Coal baron Don Blankenship is complaining about the “indignity” of the press for investigating his role as the CEO of Massey Energy, whose Upper Big Branch mine in Montcoal, WV, is the site of the deadliest mining disaster since 1984, with at least 25 miners killed. Blankenship has a long record of putting coal profits over safety. At the time of the accident, Massey was contesting dozens of major safety violations at the Montcoal mine, even as Blankenship increased production. Blankenship — whose $23.7 million annual compensation includes the use of the company jet and helicopter and a mansion with several servants — has made no effort to hide his “radical” philosophy of unfettered capitalism. He explained this philosophy most clearly in a 1986 documentary by Anne Lewis on his role crushing the union miners at AT Massey’s Blackberry Creek mine, saying that “everybody’s going to have to learn to accept” that the United States is ruled by the law of “survival of the fittest”:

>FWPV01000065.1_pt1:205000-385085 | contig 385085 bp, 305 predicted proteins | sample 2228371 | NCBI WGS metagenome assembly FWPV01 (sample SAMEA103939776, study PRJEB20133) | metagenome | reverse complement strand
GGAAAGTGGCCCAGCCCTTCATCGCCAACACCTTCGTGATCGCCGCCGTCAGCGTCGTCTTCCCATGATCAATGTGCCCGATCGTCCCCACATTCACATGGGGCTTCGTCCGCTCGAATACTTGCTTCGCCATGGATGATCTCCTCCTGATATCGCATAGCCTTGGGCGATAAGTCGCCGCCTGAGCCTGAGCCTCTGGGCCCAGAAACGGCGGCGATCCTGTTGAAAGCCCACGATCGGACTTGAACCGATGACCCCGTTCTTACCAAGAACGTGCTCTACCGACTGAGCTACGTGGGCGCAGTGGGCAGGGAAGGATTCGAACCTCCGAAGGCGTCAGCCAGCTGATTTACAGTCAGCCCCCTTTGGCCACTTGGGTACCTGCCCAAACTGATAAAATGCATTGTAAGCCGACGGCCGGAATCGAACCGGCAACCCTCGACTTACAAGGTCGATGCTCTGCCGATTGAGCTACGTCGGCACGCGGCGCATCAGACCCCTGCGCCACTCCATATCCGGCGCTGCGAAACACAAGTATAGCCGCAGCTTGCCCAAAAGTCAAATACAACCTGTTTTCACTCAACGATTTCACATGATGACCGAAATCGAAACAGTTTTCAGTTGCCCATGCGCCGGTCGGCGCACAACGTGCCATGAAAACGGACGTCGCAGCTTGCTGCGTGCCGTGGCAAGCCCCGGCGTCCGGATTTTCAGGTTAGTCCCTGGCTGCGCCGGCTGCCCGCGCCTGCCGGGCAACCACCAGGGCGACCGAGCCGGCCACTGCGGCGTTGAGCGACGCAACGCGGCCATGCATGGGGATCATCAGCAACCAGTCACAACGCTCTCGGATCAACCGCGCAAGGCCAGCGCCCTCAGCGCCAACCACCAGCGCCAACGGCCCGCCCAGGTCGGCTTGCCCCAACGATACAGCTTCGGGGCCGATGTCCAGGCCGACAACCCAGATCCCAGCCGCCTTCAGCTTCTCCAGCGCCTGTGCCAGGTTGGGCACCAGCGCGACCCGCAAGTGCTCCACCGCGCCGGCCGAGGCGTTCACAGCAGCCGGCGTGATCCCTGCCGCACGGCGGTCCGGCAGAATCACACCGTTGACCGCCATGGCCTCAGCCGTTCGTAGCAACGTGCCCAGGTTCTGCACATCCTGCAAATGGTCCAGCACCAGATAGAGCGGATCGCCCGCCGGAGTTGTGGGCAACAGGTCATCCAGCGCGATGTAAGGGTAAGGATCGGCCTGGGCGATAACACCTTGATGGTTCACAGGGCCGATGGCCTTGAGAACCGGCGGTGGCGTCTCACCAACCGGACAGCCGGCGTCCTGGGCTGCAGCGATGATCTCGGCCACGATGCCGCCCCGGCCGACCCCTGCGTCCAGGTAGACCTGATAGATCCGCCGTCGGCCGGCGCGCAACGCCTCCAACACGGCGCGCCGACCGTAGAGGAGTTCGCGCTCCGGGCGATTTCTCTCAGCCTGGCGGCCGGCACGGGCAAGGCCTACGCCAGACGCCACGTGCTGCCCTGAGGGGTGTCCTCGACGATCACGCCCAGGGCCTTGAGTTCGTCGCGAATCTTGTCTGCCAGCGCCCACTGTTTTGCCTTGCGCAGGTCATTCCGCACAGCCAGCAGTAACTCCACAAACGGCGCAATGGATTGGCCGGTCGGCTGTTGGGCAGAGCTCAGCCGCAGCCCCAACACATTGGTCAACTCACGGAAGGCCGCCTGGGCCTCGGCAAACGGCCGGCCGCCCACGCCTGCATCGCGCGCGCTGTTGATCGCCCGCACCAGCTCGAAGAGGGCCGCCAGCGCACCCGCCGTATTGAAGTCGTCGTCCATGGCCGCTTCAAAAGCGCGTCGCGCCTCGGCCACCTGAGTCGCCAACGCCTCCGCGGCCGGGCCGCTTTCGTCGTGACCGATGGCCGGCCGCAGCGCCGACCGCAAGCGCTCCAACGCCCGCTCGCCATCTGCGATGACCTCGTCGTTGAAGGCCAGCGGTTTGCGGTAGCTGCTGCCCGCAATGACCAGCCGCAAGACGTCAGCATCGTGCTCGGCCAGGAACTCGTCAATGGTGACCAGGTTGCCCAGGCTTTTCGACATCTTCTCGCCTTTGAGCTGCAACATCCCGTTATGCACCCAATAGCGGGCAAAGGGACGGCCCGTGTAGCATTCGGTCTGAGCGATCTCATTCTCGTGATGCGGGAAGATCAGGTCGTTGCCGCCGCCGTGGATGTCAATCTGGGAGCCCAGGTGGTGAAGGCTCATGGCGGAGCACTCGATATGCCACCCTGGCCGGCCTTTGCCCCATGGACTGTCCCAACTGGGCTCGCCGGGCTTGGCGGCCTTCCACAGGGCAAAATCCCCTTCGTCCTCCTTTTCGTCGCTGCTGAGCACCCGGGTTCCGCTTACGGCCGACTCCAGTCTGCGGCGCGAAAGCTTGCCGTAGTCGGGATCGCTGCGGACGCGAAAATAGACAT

What you have to accept in a capitalist society, generally, is that I always make the comparison it’s like a jungle, where a jungle is survival of the fittest. Unions, communities, people, everybody’s going to have to learn to accept that in the United States you have a capitalist society. And that capitalism from a business viewpoint is survival of the most productive. And you may have a year, two years, five year periods where lesser productive companies or people have benefit. But in the long term, it’s going to be the most productive people who benefit.
Blankenship’s social-Darwinist view of the United States is dark, soulless, and destructive. Unlike the mythical uber-capitalists of Ayn Rand novels, Blankenship has no interest in free-market competition within the bounds of the law. Instead, he subverts the political system, busts unions, illegally destroys Appalachia’s unique ecosystem, flouts labor laws, ignores safety rules, and intimidates employees to serve his black obsession with running coal.
Blankenship has successfully delivered his twisted vision of society to West Virginia — flattened mountains, toxic waters, crushing poverty, political corruption, broken communities, and the needless, preventable deaths of the state’s hard-working miners.